Rare Bird Alert: December 2, 2016

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As 2016 draws ever closer to its close, the birding continues to be productive, in so far as a number of ABA Area rarities are continuing. Perhaps the story of this year has to do with the high quality rarities that have stuck around for so long in so many cases. It’s that sort of luck that has likely contributed, in its way, to the high umbers our Big Year birders continue to put up. I can’t recall a year like this, at least not in the years since I began keeping this weekly tally.

Bird continuing into this week include the ABA’s 4th Pine Bunting (ABA Code 5) in Gambell, Alaska, the ABA’s 2nd  Common Scoter (5) in Oregon, and the ABA’s 3rd Amazon Kingfisher (5) in Texas, the latter two at least through last weekend. Additionally, the long-staying Blue-footed Booby (4) in California was seen again this week, as was the Streak-backed Oriole (4) in Arizona.

The most interesting new bird of the week comes from Quebec, where a Common Shelduck (not on the checklist) was photographed at Rivière Brochu, on the north shore of the St. Lawrence River. This Eurasian species is not on the ABA Checklist as of yet, but this individual is only the latest of a number of records from Eastern Canada in late fall/early winter, strongly suggesting a pattern of natural vagrancy. A shelduck recorded in Newfoundland in November of 2015 was accepted by that province’s Bird Records Committee, the first such decision in the ABA Area, which means that the species will be under consideration by the ABA CLC in the coming year, if it is not already.

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Photo: Bruno Duchesne/Macauley Library (S32800655)

 

There were only two first record this week. The first in Virginia, where a Lesser Goldfinch in Virginia Beach represents the 1st record for the state. The species has seen a significant expansion of its wintering range in recent years, so it is certainly one to put on the radar for birders in other nearby states.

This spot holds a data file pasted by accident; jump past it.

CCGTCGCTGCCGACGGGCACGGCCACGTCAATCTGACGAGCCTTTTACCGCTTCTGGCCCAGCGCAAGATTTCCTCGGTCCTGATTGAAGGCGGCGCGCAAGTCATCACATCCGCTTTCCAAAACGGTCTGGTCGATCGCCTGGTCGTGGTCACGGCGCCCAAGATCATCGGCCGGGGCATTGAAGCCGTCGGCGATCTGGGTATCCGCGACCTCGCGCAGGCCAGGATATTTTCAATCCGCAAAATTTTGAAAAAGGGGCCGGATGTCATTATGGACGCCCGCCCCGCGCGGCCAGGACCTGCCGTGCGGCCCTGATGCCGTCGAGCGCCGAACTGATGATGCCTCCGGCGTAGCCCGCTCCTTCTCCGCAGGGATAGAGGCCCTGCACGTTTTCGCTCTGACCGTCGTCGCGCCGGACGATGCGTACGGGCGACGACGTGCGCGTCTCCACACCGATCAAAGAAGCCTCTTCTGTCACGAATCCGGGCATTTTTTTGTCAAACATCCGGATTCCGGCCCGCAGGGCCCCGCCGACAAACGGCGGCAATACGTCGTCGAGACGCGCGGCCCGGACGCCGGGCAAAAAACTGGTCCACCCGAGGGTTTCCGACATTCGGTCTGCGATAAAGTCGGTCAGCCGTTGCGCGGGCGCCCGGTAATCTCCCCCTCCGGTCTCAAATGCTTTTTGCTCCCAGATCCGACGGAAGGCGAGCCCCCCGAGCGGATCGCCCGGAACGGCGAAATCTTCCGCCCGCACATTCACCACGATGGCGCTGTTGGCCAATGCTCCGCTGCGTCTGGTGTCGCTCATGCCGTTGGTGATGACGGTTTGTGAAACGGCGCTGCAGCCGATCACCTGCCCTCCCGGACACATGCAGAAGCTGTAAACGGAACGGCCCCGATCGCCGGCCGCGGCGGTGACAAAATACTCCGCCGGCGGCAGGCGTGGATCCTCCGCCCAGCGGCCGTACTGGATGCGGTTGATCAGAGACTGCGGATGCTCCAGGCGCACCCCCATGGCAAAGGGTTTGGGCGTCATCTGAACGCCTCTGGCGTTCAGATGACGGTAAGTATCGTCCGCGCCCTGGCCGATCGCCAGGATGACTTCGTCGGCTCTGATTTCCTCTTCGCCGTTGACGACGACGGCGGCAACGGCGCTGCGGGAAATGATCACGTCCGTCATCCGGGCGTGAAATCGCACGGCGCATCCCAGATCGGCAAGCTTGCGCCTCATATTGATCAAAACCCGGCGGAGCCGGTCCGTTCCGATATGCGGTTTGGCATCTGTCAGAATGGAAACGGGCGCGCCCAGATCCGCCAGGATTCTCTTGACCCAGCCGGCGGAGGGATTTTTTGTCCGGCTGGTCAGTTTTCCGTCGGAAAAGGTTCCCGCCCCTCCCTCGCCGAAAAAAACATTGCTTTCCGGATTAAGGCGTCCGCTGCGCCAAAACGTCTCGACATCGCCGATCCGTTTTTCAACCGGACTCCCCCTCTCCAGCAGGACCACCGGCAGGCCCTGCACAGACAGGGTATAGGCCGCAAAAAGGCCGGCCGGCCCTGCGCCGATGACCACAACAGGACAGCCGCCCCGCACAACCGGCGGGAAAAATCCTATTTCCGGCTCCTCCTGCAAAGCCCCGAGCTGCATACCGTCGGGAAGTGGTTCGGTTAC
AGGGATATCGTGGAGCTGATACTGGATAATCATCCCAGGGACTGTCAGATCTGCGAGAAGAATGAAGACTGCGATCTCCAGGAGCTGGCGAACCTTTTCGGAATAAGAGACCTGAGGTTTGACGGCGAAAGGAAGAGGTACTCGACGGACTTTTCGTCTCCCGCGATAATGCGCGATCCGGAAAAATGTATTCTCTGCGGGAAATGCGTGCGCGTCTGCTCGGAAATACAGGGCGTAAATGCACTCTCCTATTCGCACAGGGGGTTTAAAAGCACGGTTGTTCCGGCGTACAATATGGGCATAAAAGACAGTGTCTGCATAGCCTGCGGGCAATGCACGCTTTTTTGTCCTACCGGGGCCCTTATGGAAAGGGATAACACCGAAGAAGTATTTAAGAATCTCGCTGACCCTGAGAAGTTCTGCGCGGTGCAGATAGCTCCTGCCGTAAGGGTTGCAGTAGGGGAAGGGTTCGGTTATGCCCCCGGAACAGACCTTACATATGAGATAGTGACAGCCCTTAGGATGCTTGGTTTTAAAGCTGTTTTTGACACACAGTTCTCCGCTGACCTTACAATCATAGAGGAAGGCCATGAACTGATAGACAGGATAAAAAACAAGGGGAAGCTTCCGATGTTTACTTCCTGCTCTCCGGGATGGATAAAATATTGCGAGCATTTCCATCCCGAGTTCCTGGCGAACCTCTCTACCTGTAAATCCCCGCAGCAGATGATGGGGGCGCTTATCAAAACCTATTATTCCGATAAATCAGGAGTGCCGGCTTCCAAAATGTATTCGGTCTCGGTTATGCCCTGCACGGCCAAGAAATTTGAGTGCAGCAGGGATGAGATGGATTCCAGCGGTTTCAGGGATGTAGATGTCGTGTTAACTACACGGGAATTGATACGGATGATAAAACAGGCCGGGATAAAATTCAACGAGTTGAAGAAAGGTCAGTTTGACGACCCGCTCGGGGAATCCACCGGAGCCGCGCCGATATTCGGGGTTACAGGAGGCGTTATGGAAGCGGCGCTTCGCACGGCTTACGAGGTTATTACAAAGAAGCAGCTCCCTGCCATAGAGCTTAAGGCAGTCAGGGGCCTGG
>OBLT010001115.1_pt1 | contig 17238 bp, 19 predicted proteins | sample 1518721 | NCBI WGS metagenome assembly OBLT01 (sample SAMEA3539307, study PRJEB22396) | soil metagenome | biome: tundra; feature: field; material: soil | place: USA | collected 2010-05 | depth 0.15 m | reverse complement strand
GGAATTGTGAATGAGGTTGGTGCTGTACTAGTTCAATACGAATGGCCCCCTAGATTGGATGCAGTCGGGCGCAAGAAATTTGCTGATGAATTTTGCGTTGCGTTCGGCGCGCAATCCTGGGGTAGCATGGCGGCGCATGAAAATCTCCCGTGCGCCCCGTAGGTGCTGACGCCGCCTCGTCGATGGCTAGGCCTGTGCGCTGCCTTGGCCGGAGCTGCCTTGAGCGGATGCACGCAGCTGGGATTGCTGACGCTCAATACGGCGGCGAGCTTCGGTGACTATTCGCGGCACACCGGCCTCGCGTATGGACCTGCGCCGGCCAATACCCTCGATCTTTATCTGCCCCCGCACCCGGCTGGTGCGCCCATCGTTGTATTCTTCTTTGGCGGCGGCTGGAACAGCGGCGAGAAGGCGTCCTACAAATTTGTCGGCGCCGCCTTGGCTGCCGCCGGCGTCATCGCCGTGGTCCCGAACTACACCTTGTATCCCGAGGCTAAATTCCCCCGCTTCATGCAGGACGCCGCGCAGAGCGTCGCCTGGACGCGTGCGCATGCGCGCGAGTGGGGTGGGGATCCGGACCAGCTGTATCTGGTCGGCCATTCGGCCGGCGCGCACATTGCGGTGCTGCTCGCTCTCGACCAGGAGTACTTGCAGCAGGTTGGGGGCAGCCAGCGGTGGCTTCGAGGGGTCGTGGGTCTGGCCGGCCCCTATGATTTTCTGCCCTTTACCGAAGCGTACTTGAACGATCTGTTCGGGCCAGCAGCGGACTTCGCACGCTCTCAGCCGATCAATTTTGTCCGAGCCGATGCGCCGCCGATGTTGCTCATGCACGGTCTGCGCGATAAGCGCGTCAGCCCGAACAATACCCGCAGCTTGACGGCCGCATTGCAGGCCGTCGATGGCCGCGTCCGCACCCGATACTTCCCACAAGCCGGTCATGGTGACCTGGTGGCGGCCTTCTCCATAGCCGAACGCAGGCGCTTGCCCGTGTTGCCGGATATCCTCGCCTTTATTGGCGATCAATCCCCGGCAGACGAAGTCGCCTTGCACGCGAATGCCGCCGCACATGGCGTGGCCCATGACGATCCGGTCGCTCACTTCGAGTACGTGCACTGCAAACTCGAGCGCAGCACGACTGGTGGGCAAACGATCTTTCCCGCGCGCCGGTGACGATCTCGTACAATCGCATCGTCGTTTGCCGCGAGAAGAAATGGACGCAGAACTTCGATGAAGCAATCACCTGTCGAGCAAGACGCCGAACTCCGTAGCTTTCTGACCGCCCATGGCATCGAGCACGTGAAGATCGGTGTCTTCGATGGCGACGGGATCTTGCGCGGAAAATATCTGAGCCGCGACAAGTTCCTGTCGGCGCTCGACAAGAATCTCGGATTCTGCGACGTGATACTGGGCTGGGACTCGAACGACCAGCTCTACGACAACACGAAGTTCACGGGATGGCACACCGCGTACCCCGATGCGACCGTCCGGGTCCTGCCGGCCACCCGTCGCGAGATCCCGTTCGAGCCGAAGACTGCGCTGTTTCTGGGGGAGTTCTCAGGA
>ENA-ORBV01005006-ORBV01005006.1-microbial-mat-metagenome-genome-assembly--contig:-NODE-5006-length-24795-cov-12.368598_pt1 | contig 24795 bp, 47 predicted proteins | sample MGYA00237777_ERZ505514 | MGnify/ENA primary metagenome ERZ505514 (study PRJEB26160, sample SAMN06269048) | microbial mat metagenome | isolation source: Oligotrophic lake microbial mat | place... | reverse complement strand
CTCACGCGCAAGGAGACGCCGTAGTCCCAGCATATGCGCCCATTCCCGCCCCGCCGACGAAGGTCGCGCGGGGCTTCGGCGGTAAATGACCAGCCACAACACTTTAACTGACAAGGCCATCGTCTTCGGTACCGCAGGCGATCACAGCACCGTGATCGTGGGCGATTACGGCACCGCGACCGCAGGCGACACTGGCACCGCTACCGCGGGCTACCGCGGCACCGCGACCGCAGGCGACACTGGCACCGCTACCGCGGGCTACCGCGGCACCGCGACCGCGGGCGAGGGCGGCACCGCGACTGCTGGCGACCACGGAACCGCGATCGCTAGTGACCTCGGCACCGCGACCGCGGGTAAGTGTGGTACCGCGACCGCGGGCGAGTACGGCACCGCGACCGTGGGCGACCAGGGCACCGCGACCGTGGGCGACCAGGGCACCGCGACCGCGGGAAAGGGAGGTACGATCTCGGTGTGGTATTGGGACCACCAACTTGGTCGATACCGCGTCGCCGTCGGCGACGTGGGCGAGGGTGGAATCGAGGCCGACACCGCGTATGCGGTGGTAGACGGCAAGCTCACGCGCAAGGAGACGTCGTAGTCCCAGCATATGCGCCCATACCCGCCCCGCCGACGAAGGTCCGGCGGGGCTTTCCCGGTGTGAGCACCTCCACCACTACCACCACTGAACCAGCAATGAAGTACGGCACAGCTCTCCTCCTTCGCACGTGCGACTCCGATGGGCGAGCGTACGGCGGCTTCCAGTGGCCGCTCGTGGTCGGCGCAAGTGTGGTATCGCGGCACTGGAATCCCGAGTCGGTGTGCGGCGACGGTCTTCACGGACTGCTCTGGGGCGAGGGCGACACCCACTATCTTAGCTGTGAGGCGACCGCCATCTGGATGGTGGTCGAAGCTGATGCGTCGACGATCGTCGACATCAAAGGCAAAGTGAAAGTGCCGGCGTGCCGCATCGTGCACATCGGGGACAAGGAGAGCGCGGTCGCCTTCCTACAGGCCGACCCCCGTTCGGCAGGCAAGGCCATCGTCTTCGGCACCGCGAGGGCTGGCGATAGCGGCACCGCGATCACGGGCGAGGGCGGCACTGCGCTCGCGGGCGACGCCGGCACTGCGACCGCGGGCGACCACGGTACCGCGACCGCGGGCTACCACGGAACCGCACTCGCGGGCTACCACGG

Also in Virginia, a White-cheeked Pintail (3) was at Chincoteague NWR in Accomack, and a Black-throated Gray Warbler was seen in Fairfax.

The second comes from little District of Columbia, which is seldom mentioned here. A trio of Sandhill Cranes, photographed by a visitor, represents a 1st for the district. With that record, DC becomes the last jurisdiction in the continental US and Canada to record Sandhill Crane on its official list, leaving Hawaii alone among entities in the ABA Area with no record of them.

Florida, and specifically Miami-Dade county takes the prize as the site with the densest collection of ABA rarities. We could even be more specific, as Bill Baggs State Park enjoyed a Thick-billed Vireo  (4), a  Western Spindalis (3), and a LaSagra’s Flycatcher (4) in the last two weeks. Additionally, a 2nd Thick-billed Vireo (4) was found at Royal Palm Visitor’s Center, in Everglades National Park, in the same county.

South Carolina’s 4th record of Black Guillemot was photographed in Georgetown.

In North Carolina, an Iceland Gull is a nice bird, particularly one inland as in Guilford this week.

Maryland also had a Black-throated Gray Warbler this week, in Harford, one of fewer than 10 records for the state.

In Ontario, a Crested Caracara was discovered near Michipicoten, and a Thick-billed Murre at Cobden.

Nebraska had a Clark’s Grebe reported from Lancaster.

In Kansas, a Lewis’s Woodpecker has been present in Pottawatamie for a few days.

An American Black Duck in Weld, Colorado, is a good bird for the state.

In New Mexico, a Long-tailed Duck was found in Colfax.

And in British Columbia, a Slaty-backed Gull was photographed in Delta, and a Ferruginous Hawk in Creston.

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Omissions and errors are not intended, but if you find any please message blog AT aba.org and I will try to fix them as soon as possible. This post is meant to be an account of the most recently reported birds. Continuing birds not mentioned are likely included in previous editions listed here. Place names written in italics refer to counties/parishes.

Readers should note that none of these reports has yet been vetted by a records committee. All birders are urged to submit documentation of rare sightings to the appropriate state or provincial committees. For full analysis of these and other bird observations, subscribe to North American Birds <aba.org/nab>, the richly illustrated journal of ornithological record published by the ABA.

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